DJ Quik: Rhythm-Al-Ism and Balance & Options. Say that. It’s funny, when I went into doing this album I went into it as – themed it as Rhythm-Al-Ism 2. Like, where would I continue that thought? And that’s kinda where it’s coming from. As you can see, Jon B stood in for the El DeBarge [guest vocalist role]. … So, this feels like an amalgamation of Hip Hop and R&B, but [blended] in such a way to where it just becomes rhythm-al-ism. … And plus, it’s SSL, [Solid State Logic]. So it’s back to our sound from the “Let’s Get Down” days, Tony! Toni! Tone! It’s that sound again.
DX: Am I hatin’ for sayin’ that in the years between “Pitch In On A Party” [from Balance & Options] and “Do You Know” from the BlaQKout album that it just didn’t feel like the same Quik that we came to know and love in the ‘90s?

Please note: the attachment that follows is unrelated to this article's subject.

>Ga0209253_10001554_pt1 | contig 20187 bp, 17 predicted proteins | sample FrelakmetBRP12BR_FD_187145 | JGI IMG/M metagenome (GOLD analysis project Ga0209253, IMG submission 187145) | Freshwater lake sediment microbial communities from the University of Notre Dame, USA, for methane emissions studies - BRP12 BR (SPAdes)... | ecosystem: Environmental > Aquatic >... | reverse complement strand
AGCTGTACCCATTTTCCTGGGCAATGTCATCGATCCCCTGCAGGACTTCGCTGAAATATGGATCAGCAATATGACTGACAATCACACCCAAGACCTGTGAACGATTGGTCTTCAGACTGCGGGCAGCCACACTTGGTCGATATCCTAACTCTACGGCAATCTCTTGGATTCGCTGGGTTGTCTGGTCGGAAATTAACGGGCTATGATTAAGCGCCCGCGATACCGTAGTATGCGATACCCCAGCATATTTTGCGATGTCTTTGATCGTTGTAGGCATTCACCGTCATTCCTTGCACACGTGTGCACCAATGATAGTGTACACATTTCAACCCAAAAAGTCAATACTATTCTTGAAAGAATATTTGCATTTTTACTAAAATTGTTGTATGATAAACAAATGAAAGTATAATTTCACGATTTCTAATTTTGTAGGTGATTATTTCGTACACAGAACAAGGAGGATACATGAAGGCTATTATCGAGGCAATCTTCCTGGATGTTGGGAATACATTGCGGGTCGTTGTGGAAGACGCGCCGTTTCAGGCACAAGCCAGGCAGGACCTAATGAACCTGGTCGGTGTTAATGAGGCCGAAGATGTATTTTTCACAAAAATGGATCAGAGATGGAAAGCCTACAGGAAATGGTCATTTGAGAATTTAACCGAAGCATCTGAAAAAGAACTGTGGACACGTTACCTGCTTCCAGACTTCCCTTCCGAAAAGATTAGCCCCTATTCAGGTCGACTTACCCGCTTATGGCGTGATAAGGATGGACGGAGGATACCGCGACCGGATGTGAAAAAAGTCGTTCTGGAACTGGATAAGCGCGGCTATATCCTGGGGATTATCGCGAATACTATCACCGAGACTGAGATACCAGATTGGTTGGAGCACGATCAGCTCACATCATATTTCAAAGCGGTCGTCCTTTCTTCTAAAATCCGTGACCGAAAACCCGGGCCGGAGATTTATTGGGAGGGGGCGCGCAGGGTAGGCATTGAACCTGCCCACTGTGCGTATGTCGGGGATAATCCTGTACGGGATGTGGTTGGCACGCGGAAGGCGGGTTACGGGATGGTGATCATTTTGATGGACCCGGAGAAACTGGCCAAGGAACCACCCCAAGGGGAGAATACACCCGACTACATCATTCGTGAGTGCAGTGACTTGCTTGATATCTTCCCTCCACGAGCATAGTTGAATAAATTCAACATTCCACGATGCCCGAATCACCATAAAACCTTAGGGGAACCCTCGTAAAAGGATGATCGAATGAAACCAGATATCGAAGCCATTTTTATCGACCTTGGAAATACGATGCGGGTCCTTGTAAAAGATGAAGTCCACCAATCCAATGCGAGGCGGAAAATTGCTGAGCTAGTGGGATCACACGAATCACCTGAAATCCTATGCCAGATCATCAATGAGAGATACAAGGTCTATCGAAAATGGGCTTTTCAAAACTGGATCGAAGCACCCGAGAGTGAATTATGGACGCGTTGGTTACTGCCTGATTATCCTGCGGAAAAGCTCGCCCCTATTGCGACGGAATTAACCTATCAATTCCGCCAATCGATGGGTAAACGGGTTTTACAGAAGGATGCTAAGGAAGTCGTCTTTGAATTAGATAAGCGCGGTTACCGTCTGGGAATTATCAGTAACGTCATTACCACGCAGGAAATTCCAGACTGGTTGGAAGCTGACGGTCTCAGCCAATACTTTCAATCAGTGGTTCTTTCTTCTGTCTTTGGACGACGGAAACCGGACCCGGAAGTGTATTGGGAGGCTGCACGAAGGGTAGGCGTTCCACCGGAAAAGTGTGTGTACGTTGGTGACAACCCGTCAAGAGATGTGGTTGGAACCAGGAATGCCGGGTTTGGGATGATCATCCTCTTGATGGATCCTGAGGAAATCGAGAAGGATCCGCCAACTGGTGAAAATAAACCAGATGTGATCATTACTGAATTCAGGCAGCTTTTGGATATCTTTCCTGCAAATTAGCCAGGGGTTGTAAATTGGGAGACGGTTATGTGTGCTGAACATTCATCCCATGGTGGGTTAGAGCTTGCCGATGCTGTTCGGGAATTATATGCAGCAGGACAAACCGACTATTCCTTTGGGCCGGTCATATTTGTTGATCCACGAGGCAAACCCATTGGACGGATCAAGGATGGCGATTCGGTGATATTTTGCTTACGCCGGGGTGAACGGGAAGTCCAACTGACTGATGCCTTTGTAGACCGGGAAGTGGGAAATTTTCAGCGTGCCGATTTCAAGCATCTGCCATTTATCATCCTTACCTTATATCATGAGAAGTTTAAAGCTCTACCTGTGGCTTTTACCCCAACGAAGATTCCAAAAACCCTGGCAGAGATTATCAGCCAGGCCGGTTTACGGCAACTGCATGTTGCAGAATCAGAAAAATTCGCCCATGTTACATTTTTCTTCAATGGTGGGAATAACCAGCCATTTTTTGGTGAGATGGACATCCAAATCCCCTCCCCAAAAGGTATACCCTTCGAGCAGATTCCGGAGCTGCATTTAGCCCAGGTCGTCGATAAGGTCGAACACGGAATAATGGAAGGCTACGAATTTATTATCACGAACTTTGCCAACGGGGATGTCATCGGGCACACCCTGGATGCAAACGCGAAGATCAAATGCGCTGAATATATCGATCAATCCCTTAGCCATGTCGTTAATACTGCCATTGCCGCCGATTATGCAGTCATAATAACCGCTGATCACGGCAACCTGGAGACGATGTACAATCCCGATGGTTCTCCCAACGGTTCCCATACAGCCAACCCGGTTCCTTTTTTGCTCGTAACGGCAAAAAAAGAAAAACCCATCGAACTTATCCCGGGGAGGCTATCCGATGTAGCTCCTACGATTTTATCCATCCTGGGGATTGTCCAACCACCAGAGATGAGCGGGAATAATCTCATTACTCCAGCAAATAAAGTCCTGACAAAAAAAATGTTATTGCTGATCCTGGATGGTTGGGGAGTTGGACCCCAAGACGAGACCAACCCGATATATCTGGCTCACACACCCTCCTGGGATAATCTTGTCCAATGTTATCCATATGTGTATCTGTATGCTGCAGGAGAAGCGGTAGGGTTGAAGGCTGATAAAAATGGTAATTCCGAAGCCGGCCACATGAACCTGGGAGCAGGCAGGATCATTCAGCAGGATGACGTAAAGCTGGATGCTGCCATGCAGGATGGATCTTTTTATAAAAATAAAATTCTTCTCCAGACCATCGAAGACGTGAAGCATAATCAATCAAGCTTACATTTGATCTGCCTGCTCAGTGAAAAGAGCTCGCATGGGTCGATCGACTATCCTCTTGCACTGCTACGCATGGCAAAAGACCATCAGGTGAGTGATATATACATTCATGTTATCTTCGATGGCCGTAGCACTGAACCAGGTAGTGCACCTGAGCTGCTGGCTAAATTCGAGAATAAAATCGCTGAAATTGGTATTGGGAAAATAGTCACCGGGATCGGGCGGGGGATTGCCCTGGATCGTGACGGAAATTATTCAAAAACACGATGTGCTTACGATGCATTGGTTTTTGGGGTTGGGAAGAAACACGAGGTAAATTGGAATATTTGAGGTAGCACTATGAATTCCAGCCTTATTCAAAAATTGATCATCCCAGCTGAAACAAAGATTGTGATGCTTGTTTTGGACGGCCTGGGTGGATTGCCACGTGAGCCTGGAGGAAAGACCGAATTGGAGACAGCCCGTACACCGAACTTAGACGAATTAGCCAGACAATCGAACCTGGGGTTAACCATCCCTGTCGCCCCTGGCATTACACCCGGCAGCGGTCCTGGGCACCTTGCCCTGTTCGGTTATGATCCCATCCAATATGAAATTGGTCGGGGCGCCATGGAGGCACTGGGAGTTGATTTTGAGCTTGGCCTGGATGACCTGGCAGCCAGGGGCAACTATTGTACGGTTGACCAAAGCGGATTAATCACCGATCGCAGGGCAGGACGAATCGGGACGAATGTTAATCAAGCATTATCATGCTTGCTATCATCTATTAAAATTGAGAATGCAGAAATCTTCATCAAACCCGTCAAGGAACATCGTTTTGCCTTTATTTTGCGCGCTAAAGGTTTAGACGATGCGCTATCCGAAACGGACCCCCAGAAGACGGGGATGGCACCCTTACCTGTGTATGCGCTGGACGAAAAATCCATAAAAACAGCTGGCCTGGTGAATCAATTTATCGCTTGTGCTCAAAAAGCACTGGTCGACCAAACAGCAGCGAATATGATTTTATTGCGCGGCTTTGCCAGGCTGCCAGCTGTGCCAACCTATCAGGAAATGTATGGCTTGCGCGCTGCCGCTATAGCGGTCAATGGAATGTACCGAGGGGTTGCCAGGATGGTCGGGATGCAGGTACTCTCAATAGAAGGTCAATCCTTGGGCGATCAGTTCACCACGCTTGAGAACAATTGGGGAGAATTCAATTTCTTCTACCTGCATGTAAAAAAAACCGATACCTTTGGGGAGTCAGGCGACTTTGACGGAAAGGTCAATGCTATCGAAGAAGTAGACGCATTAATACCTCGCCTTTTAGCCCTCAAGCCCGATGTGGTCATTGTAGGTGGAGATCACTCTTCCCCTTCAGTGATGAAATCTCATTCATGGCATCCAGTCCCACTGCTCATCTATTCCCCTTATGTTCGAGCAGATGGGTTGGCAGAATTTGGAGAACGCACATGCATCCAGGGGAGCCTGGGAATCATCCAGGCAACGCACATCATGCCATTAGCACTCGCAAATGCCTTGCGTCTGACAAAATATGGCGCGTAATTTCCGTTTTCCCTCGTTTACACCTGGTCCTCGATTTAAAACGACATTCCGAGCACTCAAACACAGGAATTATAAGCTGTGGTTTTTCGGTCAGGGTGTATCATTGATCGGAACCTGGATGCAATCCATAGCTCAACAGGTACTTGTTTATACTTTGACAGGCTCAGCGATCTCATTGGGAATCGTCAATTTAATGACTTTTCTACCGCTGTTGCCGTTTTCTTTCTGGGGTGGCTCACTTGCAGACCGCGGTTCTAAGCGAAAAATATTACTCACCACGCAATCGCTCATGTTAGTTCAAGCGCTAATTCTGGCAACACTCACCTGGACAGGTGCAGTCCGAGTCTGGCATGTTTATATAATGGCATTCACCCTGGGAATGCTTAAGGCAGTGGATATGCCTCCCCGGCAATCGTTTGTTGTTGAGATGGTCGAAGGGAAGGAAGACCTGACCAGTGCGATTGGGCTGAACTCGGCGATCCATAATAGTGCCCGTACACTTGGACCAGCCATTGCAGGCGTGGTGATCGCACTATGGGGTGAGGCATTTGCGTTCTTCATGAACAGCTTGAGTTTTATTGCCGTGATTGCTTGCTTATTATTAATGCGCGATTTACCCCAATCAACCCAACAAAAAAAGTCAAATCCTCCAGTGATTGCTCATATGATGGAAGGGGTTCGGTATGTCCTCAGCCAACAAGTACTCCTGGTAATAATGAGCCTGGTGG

DJ Quik: Nah, that ain’t hate at all. That’s actually a correct and very focused observation. So I commend you on knowing. Yeah, at that point, I didn’t really care about the music. I can’t front. I was having just personal stuff going on: fighting with my family, ‘cause they’re trying to rob me for stuff that belongs to me, stealing cars and motorcycles and playing like I owe ‘em that. It’s like, “I paid for this. I could call the police on you. Give me my toys back.” They like, “Nah nigga, we family, you can’t say nothing.” I’m like, “I will sue you muthafuckas.” So I’m fighting with these weirdos. And, it had nothing to do with the music. … I was pretty much going through the motions at that point. I was finding myself, where my place was in the business, where my place was with my mother. Like, just reestablishing relationships that doing music would of taken away from. So I was kinda just a shell of myself, and I had other people helping me. G-One was coming in and helping do some of that shit. I was pretty absent, from my own music. But, that’s reality though. And that’s when I took a real self-imposed break. Like you said, after “Pitch In On A Party,” and all the way up to BlaQKout it was like – Trauma , don’t sleep on Trauma. Trauma has brilliant, brilliant moments. That’s a brilliant record. ‘Cause I did it from a place where … I was in New York. I was really hangin’ out with Wyclef [Jean], and Dave Chappelle, and Nas. I was just trying to learn my way around New York City. And Trauma afforded me the luxury of being able to live in New York …. I took an apartment in Manhattan, and you couldn’t tell me nothing. I’m going to the [Chappelle Show] tapings. … And hangin’ out with T.I. Like, really just on some New York shit.